Love is a powerful emotion. It can build us up, and tear us apart. Love is universally experienced in many forms, and many ways. I genuinely believe this emotion influences how we perceive history. Time and time again, love (or a lack thereof) has affected the choices people make. In this way, we are connected through time and space to those we will never know.
I keep this in mind every time I come to work, as it applies so specifically to what I do. My career at the Colonial Williamsburg Foundation allows me to interpret the life of one woman who lived here. Her name was Hannah Powell. Portraying Hannah every day requires that I jump into her skin and try to understand her life, and the choices she made. This requires time and effort on my part; I have spent the past 12 months researching everything I can find about her.
Not only do I portray Hannah at an age when she is just about to be married and become a new wife, but I myself was engaged and married this last year. The day that Chris, my now husband, proposed to me was one of the happiest of my life. We both met while working for Colonial Williamsburg, and the courtship took off from there. We chose to get married on November 14, 2015 exactly one day and 239 years apart from Hannah Powell and William Drew’s wedding in 1776.
As Chris and I began preparing for our wedding, I thought more intently about Hannah’s. What would she have experienced? How did her love for William Drew impact how she saw her wedding? Unfortunately, I have no first-hand accounts of this event, other than a brief post in The Virginia Gazette. I don’t know what she wore. I have a limited idea of who was invited. But portraying this woman requires that I do know when talking to guests. So I started to pull from my own life. Based on my love for Chris, and what I know generally about 18th-century weddings, what factors were comparable? And which were not?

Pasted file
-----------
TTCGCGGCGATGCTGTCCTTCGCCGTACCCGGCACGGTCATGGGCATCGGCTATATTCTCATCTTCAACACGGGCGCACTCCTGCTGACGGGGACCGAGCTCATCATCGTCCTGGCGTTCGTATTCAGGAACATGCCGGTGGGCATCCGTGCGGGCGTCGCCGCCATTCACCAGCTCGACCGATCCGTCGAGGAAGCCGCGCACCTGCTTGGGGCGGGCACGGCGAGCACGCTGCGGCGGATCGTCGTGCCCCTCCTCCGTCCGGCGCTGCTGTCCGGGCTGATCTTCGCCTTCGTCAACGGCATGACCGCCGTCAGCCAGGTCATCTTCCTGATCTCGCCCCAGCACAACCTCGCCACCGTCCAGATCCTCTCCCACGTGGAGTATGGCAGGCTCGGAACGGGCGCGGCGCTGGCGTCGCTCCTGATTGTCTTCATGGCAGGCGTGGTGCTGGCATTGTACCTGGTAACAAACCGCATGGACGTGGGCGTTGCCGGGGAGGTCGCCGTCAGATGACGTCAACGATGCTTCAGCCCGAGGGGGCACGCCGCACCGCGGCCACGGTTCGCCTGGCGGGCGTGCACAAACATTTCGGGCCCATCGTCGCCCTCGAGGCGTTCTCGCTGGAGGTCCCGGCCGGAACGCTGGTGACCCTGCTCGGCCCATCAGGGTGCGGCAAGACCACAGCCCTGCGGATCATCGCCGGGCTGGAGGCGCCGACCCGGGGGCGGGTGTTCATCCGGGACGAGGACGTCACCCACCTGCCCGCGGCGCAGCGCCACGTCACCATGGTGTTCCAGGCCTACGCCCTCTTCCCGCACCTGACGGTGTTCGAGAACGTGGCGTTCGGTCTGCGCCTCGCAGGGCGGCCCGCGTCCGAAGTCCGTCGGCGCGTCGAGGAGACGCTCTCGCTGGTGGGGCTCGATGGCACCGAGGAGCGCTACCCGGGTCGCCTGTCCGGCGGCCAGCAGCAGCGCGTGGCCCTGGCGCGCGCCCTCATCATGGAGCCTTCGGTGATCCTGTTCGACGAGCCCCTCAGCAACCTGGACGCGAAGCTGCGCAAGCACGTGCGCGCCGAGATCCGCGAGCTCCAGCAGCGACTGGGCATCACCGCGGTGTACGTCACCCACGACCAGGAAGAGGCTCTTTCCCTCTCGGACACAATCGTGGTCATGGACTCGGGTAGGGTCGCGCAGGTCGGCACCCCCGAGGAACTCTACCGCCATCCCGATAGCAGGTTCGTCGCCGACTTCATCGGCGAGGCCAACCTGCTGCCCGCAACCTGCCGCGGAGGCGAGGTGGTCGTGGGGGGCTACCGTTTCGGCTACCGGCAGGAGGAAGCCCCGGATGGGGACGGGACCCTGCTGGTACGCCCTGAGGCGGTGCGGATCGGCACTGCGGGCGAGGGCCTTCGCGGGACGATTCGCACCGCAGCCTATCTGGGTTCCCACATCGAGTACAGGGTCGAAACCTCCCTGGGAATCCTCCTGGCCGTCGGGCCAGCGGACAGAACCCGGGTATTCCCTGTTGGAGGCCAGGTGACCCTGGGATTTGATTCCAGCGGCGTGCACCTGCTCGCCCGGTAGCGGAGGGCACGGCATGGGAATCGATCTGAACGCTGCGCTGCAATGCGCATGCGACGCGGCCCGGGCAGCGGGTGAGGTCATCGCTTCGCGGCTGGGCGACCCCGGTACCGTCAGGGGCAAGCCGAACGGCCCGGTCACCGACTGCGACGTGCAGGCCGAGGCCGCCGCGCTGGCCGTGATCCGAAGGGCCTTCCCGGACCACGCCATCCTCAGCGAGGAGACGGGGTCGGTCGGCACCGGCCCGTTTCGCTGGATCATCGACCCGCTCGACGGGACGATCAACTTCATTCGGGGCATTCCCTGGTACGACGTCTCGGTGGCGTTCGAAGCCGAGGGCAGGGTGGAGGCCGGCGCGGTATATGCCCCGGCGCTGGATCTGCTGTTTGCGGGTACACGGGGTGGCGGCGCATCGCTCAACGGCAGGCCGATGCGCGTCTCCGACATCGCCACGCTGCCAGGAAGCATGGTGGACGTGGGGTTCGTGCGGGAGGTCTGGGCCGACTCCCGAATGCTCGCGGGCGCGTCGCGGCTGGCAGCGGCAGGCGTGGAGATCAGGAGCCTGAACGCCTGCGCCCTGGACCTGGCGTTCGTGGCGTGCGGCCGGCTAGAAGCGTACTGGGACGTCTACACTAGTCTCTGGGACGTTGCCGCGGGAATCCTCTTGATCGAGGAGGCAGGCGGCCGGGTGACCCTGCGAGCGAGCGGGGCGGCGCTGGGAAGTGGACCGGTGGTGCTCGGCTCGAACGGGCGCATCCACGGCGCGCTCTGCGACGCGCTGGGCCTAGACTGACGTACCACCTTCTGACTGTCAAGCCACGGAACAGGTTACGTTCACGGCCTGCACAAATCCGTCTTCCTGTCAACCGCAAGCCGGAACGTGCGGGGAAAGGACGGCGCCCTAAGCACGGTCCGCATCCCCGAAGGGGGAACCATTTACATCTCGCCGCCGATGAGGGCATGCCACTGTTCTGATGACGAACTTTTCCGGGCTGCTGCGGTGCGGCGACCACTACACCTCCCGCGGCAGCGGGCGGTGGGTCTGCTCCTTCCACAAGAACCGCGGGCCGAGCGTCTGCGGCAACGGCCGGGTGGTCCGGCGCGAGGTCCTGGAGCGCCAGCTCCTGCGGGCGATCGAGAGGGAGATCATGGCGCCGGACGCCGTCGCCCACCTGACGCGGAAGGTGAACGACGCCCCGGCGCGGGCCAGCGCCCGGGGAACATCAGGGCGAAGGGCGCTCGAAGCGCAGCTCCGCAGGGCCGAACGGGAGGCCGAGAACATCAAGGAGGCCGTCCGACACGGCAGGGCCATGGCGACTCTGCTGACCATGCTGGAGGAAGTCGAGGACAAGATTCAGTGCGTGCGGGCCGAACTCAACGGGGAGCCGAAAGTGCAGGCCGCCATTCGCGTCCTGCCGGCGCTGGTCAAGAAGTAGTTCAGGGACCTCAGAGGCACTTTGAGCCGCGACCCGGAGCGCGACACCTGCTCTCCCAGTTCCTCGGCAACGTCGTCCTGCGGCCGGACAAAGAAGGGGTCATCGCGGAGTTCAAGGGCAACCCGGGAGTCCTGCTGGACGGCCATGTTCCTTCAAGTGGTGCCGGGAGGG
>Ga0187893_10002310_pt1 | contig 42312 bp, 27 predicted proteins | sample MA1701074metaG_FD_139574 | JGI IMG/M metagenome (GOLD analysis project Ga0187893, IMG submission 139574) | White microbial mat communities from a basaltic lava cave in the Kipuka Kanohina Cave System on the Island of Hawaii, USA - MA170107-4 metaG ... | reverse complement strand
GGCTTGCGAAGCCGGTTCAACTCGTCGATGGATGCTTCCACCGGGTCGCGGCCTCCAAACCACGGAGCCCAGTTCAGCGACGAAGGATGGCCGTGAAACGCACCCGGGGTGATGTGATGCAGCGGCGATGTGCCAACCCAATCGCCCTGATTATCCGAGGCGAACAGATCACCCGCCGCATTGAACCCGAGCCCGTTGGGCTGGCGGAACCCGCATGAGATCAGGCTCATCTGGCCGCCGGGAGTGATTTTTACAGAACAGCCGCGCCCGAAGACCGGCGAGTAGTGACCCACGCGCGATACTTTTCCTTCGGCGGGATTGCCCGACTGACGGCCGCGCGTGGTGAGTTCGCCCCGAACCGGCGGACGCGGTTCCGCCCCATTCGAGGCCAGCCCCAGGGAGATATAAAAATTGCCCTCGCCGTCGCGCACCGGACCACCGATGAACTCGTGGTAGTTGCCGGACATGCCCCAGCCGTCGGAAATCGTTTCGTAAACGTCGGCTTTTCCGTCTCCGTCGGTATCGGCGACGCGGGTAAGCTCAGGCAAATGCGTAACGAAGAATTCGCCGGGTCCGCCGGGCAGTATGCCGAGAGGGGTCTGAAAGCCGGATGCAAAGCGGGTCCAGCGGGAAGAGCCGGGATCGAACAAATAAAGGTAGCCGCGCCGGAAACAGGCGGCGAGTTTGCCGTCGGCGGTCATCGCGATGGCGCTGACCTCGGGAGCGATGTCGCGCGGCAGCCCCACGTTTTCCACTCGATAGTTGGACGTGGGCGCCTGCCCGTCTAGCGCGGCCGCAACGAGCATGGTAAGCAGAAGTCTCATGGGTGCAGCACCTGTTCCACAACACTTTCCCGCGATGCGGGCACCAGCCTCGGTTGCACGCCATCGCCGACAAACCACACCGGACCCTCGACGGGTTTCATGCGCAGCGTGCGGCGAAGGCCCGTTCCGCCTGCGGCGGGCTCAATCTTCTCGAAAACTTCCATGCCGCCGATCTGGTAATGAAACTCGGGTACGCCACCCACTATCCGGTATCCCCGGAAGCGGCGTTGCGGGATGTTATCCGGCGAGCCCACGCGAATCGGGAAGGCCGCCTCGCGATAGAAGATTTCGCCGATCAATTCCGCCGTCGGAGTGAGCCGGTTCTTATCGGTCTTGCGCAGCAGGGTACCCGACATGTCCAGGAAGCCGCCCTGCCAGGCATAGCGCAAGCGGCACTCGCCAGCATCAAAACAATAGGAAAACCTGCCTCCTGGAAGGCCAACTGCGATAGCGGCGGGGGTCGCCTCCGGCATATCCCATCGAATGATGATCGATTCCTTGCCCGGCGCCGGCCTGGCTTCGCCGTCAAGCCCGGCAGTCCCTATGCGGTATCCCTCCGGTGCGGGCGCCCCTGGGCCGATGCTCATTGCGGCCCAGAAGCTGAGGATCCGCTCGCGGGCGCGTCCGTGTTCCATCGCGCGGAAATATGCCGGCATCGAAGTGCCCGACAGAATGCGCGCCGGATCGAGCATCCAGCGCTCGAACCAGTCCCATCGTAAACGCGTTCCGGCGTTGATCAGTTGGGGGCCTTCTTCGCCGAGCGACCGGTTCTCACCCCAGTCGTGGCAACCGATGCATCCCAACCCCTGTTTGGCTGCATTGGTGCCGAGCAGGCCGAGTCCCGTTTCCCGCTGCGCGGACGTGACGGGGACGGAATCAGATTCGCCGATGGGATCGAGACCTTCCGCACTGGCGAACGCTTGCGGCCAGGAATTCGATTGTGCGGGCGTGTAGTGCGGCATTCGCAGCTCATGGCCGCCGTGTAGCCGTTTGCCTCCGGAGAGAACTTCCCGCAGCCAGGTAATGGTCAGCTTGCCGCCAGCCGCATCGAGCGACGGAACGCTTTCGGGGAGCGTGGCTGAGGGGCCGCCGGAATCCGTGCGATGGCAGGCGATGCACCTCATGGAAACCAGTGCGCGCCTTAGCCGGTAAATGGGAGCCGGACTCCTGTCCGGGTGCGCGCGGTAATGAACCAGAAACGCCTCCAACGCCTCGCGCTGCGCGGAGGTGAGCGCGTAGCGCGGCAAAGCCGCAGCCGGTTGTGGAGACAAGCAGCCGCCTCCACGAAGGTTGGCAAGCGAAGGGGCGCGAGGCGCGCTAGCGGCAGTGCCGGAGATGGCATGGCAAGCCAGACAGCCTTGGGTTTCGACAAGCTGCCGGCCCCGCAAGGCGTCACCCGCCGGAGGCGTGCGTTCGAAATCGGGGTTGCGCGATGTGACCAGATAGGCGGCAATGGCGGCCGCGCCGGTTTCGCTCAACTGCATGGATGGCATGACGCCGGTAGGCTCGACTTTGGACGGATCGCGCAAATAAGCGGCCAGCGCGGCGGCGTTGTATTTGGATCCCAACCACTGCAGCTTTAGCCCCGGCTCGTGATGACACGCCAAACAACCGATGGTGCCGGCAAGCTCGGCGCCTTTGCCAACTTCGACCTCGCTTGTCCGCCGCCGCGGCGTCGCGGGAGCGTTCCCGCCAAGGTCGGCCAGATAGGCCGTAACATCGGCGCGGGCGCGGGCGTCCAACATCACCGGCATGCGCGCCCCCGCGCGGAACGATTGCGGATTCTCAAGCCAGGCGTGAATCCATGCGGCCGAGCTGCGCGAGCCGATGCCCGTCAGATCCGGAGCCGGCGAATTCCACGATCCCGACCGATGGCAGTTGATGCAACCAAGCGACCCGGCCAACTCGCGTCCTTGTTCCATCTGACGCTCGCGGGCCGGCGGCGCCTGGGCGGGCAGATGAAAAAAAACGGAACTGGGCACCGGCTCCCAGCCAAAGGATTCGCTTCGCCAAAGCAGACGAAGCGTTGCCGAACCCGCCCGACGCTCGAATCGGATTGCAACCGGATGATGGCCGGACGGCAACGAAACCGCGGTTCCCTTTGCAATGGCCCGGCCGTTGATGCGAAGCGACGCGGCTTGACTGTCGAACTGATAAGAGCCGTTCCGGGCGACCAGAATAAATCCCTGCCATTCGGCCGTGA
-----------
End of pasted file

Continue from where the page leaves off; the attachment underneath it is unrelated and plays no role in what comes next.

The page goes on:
First, I can say that announcing a marriage was important, just as much in the 18th century as it is today. Nowadays, we use social medial, text messages, creative photographs, and phone calls to tell everyone of our joy. And, if you are traditional like Chris and me (I won’t deny we’re not), for your wedding you will send out formal invitations to request the presence of your nearest and dearest friend on your big day.
In Williamsburg circa 1776, you typically saw wedding announcements in one of three The Virginia Gazettes that were available. You would also read the banns in your family parish if you weren’t getting a marriage license at the county court. Reading the banns was fairly common in Virginia. Essentially, it assured both parties were capable of being married. No previous marriages, everyone over the age 21 or parental permission, no parties too closely related by blood, etc. The marriage banns had to be prominently posted or read three consecutive Sundays in your parish from the lectern. If both parties involved came from different parishes, they had to be posted or read in both places. Obviously, you can see how public wedding announcements could be. From what we know, it seems likely that Hannah and William had their wedding banns read in addition to their marriage announcement.